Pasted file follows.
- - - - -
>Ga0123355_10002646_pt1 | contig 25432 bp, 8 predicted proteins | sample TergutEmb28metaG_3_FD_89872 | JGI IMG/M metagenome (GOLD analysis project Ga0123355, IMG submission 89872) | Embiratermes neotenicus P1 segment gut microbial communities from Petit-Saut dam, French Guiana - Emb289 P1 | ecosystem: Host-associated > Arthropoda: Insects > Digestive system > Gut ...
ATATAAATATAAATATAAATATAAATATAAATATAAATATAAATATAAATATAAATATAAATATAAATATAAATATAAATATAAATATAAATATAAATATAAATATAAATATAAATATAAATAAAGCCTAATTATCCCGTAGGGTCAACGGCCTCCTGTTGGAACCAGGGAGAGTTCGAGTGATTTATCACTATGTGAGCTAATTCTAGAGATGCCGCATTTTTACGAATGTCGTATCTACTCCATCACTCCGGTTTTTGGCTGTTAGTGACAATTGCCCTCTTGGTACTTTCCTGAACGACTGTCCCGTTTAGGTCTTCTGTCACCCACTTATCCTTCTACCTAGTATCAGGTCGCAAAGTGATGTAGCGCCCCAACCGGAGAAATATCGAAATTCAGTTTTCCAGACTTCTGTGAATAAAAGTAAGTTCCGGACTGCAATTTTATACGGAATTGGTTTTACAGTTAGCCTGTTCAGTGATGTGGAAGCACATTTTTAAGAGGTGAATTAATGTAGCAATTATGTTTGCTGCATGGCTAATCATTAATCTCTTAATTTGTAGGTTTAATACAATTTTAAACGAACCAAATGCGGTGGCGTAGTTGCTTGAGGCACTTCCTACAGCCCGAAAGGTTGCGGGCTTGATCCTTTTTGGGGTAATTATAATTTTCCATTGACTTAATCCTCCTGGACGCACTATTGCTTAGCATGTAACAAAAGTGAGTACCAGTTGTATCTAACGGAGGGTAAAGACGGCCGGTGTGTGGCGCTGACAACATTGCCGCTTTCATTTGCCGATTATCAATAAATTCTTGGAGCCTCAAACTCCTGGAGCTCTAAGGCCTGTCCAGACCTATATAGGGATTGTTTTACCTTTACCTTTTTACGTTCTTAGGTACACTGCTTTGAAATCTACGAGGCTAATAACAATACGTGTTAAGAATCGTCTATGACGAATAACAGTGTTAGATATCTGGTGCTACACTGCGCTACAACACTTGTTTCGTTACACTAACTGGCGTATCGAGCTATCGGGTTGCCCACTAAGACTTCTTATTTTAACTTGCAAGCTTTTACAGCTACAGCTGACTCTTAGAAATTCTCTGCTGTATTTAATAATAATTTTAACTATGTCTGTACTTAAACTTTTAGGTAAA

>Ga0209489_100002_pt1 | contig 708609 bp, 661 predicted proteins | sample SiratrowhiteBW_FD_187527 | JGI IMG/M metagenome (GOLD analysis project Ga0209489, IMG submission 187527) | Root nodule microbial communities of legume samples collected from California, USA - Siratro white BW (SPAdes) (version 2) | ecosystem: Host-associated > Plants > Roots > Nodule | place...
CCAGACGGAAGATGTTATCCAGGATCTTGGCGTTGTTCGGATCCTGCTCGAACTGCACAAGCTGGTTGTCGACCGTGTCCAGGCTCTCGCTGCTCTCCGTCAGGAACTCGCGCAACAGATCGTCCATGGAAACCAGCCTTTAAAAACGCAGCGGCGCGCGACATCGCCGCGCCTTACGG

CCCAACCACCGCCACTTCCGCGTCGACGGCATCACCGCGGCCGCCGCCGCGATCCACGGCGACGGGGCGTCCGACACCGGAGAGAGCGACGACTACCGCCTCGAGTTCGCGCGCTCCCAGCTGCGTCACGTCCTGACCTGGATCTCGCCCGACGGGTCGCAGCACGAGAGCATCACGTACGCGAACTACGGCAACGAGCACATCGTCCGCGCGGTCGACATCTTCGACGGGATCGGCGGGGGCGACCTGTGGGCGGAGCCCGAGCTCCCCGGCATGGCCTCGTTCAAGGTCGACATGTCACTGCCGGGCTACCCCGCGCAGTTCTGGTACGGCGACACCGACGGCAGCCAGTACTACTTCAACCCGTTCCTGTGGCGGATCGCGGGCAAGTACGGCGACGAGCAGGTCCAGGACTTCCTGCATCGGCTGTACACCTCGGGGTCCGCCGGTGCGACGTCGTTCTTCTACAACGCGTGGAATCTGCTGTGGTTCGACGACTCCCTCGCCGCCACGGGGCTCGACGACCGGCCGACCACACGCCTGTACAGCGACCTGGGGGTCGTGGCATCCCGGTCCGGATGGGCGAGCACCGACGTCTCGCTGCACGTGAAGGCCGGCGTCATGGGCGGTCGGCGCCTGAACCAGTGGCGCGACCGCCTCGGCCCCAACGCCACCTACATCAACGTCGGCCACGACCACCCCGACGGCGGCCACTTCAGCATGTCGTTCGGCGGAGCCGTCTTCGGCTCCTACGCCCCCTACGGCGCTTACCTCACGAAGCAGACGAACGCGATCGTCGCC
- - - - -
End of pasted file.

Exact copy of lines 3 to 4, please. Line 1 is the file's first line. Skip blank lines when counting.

>Ga0209489_100002_pt1 | contig 708609 bp, 661 predicted proteins | sample SiratrowhiteBW_FD_187527 | JGI IMG/M metagenome (GOLD analysis project Ga0209489, IMG submission 187527) | Root nodule microbial communities of legume samples collected from California, USA - Siratro white BW (SPAdes) (version 2) | ecosystem: Host-associated > Plants > Roots > Nodule | place...
CCAGACGGAAGATGTTATCCAGGATCTTGGCGTTGTTCGGATCCTGCTCGAACTGCACAAGCTGGTTGTCGACCGTGTCCAGGCTCTCGCTGCTCTCCGTCAGGAACTCGCGCAACAGATCGTCCATGGAAACCAGCCTTTAAAAACGCAGCGGCGCGCGACATCGCCGCGCCTTACGG